Friday, May 6, 2011

The Olive Experiment

Today is a departure from the usual subject of tried and true recipes.   There is always some kind of experiment going on around our house -- horticultural, culinary or otherwise. (Please refer to my vegetarian husband's HAM paintings on the Raisin Sauce post).

There is this big Russian Olive tree here on our property in Altadena that is in desperate need of a pruning.  This spring, thousands of olives appeared, weighing down the limbs and causing a consistent rain of fruit down on my new garden beds.  While some netting could have solved the latter problem, it seemed like an opportunity for a more creative solution.  

We are rich in olives, therefore we must maximize our currency.

Basic brine is simply salt and water.  There are some fancy, advanced recipes for flavored olive brines out there.  I was tempted by one, supposedly from a gypsy woman, who concocts a mixture of lemons, oregano, cumin seeds, garlic cloves and vinegar, in addition to the salt water.  I think the process also involved cracking the skins with a blessed wooden mallet and performing an interpretive dance around the marinating fruit.  Maybe next time.

For now, I accept that I’m an amateur olive briner.  Therefore, I’m following the most straightforward recipe I could find.

(The water to salt ratio is approximately ¼ cup salt to 1 quart of water.)

Prepping the olives:
This was the most labor-intensive part.   I sorted through thousands of them looking for those that were firm, unbroken, unblemished and had a sufficient level of red/black hue.  Too much green would mean using another brining process altogether.

Then the olives needed a bath to remove dirt and debris.  After cleaning, I laid them out on a sheet in the shade and started the second round of olive selection.  Using a paring knife, the flesh of each olive needed to be pierced  before brining.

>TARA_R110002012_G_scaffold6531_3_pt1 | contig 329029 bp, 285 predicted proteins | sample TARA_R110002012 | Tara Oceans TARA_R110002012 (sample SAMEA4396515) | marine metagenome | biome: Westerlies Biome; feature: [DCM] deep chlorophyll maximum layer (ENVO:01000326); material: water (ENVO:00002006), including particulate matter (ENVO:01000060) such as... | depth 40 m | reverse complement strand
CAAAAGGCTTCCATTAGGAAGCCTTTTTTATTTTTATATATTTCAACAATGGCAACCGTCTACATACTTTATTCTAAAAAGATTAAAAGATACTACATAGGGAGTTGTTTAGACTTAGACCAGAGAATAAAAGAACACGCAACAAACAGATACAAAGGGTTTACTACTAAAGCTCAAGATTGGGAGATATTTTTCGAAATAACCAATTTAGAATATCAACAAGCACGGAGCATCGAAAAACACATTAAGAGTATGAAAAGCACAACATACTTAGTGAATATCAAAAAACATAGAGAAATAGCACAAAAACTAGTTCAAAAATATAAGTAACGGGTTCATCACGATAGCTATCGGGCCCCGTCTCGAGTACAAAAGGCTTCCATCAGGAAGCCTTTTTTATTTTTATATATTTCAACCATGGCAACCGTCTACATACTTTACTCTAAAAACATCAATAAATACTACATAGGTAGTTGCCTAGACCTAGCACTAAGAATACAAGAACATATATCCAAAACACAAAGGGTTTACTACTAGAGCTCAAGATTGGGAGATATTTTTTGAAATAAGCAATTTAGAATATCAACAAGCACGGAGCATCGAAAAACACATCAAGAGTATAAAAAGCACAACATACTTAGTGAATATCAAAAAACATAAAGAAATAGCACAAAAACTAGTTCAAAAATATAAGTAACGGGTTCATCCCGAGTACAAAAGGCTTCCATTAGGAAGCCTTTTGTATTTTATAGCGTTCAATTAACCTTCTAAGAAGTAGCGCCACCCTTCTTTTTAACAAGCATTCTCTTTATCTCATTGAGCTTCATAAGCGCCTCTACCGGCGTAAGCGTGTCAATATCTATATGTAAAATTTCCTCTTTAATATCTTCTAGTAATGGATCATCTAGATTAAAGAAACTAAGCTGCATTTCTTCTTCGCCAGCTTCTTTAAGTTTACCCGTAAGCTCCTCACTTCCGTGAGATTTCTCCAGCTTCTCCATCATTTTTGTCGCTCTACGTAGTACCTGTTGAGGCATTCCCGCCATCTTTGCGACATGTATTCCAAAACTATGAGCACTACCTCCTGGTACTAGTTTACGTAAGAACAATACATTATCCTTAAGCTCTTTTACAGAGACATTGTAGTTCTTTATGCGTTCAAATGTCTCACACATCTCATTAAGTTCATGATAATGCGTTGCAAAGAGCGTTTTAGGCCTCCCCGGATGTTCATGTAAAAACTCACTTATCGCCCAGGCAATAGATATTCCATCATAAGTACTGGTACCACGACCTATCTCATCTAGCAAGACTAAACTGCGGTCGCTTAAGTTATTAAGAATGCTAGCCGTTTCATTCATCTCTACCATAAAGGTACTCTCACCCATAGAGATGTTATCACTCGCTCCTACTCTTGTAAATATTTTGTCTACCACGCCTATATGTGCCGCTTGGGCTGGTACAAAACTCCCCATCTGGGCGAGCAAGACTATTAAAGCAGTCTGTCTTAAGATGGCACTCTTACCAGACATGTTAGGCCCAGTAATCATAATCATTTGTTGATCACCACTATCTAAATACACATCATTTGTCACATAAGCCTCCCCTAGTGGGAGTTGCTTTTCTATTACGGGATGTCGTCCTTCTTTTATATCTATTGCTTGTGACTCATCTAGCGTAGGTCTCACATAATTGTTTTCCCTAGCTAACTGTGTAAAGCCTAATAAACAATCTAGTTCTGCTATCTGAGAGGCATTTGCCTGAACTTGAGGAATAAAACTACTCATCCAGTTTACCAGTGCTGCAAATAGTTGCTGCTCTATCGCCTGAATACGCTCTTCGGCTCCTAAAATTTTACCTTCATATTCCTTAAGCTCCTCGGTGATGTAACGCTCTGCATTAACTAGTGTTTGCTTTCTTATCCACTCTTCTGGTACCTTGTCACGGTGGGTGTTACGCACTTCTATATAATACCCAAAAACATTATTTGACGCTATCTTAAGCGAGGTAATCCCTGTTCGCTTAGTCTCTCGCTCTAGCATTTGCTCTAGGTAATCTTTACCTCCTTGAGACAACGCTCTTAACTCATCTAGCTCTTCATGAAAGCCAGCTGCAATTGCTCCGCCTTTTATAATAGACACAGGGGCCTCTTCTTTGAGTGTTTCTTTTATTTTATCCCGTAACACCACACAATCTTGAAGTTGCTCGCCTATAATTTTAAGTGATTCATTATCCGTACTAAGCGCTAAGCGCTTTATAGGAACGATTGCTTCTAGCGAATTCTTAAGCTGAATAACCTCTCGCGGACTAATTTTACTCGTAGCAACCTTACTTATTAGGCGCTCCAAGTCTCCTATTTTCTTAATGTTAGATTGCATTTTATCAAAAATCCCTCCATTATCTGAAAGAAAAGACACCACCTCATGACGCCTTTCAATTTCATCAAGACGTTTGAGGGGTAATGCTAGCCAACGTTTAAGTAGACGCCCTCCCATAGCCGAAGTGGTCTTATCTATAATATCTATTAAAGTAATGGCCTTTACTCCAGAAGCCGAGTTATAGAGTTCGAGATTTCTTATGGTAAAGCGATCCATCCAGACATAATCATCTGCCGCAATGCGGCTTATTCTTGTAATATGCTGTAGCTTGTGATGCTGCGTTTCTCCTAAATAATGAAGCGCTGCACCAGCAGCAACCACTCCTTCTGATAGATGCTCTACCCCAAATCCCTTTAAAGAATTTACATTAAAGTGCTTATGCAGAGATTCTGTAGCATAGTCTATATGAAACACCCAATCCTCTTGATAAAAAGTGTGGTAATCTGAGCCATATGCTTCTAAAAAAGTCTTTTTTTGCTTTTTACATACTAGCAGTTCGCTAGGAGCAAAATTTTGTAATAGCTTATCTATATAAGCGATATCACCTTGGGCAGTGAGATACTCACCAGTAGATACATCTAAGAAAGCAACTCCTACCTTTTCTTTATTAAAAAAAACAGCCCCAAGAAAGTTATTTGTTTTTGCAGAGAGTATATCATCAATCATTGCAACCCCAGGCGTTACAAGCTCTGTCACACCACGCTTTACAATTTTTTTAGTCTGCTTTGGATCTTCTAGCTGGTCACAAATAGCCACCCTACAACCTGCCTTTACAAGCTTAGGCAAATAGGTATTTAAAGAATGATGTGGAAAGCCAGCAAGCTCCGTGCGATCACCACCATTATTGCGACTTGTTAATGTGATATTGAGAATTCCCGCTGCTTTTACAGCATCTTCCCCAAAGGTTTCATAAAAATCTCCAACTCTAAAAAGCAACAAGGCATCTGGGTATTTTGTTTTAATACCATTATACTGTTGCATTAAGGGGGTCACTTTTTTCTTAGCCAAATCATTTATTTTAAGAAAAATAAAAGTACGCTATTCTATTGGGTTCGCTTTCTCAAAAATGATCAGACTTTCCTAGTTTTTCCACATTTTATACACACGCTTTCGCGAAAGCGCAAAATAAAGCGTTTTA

When my stockpot was full, I added the cold water and the salt.  The olives need to be submerged in the water, not floating on top,.  A glass pot lid inverted did the trick.  Then the pot went back to the guest bath and was covered.  They need to be brined in a dark place with a temperature below 90 degrees.

Each day, I need to shake the pot.

Each week, brine should be replaced with fresh salt water.  This goes on for about three weeks, then we can start tasting the olives.  It could take up to 6 weeks until they taste good.

(I am also prepared for the distinct possibility that these olives won’t taste good at all.)

If they do taste good, you place small batches in a colander and dip them in boiling water.  Then refresh them in fresh cold water, spread out on paper towels and dry for several hours.  If we get to that point successfully, then on to the canning process!

The olive tree.

Heavy fruiting branches are sawed down by Ben, making a big (and unavoidable) mess.
Sorting through the debris.

Olives get a bath in a mild fruit/veg cleaning soap.

Clean olives spread out to be picked through.

An hour later...

Two hours later...

Olives floating in salt brine.

Using an upside-down pot lid to weigh down the olives.

If this works, everyone gets a mason jar full of olives this holiday season!


  1. This is super cool and really fun to read about!

  2. Wow. We have giant olive trees in our neighborhood but all the olives had little larvae inside so we skipped this experiment. Our trees are city trees that line the streets so have more exposure to the stresses of pollution, making them more pleasant for pests to infest.
    Read about the olive fruit fly at